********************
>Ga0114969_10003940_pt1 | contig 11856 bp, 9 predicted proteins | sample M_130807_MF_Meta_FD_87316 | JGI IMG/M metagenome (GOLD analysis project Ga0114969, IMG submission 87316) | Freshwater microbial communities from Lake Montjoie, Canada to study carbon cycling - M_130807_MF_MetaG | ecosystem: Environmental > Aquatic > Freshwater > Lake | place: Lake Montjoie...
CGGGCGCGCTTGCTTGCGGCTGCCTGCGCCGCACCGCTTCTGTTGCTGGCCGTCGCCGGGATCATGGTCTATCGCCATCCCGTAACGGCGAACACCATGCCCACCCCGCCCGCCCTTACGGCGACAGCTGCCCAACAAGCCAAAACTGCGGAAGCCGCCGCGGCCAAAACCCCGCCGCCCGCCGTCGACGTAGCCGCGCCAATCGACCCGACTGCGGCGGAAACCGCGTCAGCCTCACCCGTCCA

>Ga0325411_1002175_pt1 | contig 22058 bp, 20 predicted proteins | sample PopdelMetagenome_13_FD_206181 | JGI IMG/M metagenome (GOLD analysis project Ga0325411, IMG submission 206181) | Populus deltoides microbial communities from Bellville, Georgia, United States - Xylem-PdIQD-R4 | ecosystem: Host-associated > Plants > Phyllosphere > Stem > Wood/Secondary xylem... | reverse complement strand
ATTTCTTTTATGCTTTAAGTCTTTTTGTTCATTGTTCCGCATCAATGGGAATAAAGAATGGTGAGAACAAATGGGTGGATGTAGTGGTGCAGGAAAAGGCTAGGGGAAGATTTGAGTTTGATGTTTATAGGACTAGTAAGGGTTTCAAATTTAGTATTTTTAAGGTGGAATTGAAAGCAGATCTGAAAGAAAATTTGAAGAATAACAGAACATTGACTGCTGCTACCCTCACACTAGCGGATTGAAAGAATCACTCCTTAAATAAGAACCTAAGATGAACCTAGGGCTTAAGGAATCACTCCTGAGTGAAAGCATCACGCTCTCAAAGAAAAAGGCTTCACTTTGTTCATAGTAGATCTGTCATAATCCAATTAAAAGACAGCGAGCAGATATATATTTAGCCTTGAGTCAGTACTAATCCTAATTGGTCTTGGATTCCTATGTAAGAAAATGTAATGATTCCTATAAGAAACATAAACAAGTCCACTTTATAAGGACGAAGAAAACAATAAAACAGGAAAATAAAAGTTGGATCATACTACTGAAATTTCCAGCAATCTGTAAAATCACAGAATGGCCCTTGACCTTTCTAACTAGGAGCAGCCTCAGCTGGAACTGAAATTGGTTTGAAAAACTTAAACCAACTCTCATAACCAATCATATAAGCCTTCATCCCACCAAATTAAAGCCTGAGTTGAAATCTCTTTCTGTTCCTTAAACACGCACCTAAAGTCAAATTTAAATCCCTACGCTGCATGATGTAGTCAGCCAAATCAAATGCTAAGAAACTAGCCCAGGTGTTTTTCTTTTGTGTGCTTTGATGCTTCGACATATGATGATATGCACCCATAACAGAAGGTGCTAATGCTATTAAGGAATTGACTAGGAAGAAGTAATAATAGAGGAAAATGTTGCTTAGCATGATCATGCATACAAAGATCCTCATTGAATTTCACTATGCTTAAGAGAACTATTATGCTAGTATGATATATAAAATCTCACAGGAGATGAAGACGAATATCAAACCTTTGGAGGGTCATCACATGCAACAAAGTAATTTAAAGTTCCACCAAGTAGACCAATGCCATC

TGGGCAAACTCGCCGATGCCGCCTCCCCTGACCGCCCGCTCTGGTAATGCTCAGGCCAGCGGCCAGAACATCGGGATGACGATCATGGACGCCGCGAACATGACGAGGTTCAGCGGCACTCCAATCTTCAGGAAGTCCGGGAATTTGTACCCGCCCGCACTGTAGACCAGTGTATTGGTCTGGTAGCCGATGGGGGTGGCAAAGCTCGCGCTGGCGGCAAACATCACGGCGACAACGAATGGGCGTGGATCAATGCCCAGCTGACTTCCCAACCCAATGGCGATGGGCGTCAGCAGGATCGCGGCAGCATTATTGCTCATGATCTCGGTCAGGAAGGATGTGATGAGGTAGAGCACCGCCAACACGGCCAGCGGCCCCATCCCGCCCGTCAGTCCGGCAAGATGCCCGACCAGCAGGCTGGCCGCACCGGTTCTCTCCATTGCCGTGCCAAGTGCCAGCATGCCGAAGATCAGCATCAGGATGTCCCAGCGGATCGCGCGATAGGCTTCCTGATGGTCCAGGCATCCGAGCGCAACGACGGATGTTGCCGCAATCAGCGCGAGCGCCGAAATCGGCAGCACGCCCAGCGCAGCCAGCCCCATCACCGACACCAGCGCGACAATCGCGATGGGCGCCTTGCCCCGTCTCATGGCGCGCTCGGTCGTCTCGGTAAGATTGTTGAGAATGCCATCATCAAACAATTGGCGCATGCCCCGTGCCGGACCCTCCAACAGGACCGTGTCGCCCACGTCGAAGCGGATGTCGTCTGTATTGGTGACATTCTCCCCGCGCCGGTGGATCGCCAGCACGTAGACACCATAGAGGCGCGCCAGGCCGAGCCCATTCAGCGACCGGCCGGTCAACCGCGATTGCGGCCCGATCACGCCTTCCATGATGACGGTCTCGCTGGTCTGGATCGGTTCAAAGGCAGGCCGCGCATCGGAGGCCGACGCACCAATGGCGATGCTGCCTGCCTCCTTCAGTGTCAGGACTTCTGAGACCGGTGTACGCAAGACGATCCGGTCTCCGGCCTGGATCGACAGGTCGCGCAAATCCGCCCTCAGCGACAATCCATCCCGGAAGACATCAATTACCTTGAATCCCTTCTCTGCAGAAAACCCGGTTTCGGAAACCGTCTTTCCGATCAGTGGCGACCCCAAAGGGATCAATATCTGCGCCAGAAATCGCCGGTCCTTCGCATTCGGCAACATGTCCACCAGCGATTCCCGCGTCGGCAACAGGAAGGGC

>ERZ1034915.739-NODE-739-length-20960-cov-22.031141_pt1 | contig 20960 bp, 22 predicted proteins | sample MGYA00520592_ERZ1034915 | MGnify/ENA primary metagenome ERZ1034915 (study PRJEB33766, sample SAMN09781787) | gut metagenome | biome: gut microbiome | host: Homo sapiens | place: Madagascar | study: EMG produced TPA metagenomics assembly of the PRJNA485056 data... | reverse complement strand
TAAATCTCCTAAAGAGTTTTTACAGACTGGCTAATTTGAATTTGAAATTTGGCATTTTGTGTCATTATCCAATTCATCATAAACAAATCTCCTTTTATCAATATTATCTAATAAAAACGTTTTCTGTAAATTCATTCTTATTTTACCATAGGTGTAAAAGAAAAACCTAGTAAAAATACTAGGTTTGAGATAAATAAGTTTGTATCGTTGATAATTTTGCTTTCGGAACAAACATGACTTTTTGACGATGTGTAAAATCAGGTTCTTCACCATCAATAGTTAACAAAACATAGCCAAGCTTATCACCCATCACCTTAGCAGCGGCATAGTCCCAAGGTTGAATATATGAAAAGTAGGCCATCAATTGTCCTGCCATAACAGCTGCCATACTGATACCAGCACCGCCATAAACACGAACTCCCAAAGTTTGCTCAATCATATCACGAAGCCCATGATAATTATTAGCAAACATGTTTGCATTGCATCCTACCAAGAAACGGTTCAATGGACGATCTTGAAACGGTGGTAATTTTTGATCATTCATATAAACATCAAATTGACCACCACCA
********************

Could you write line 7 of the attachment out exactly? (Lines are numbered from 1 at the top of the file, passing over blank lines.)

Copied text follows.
TAAATCTCCTAAAGAGTTTTTACAGACTGGCTAATTTGAATTTGAAATTTGGCATTTTGTGTCATTATCCAATTCATCATAAACAAATCTCCTTTTATCAATATTATCTAATAAAAACGTTTTCTGTAAATTCATTCTTATTTTACCATAGGTGTAAAAGAAAAACCTAGTAAAAATACTAGGTTTGAGATAAATAAGTTTGTATCGTTGATAATTTTGCTTTCGGAACAAACATGACTTTTTGACGATGTGTAAAATCAGGTTCTTCACCATCAATAGTTAACAAAACATAGCCAAGCTTATCACCCATCACCTTAGCAGCGGCATAGTCCCAAGGTTGAATATATGAAAAGTAGGCCATCAATTGTCCTGCCATAACAGCTGCCATACTGATACCAGCACCGCCATAAACACGAACTCCCAAAGTTTGCTCAATCATATCACGAAGCCCATGATAATTATTAGCAAACATGTTTGCATTGCATCCTACCAAGAAACGGTTCAATGGACGATCTTGAAACGGTGGTAATTTTTGATCATTCATATAAACATCAAATTGACCACCACCA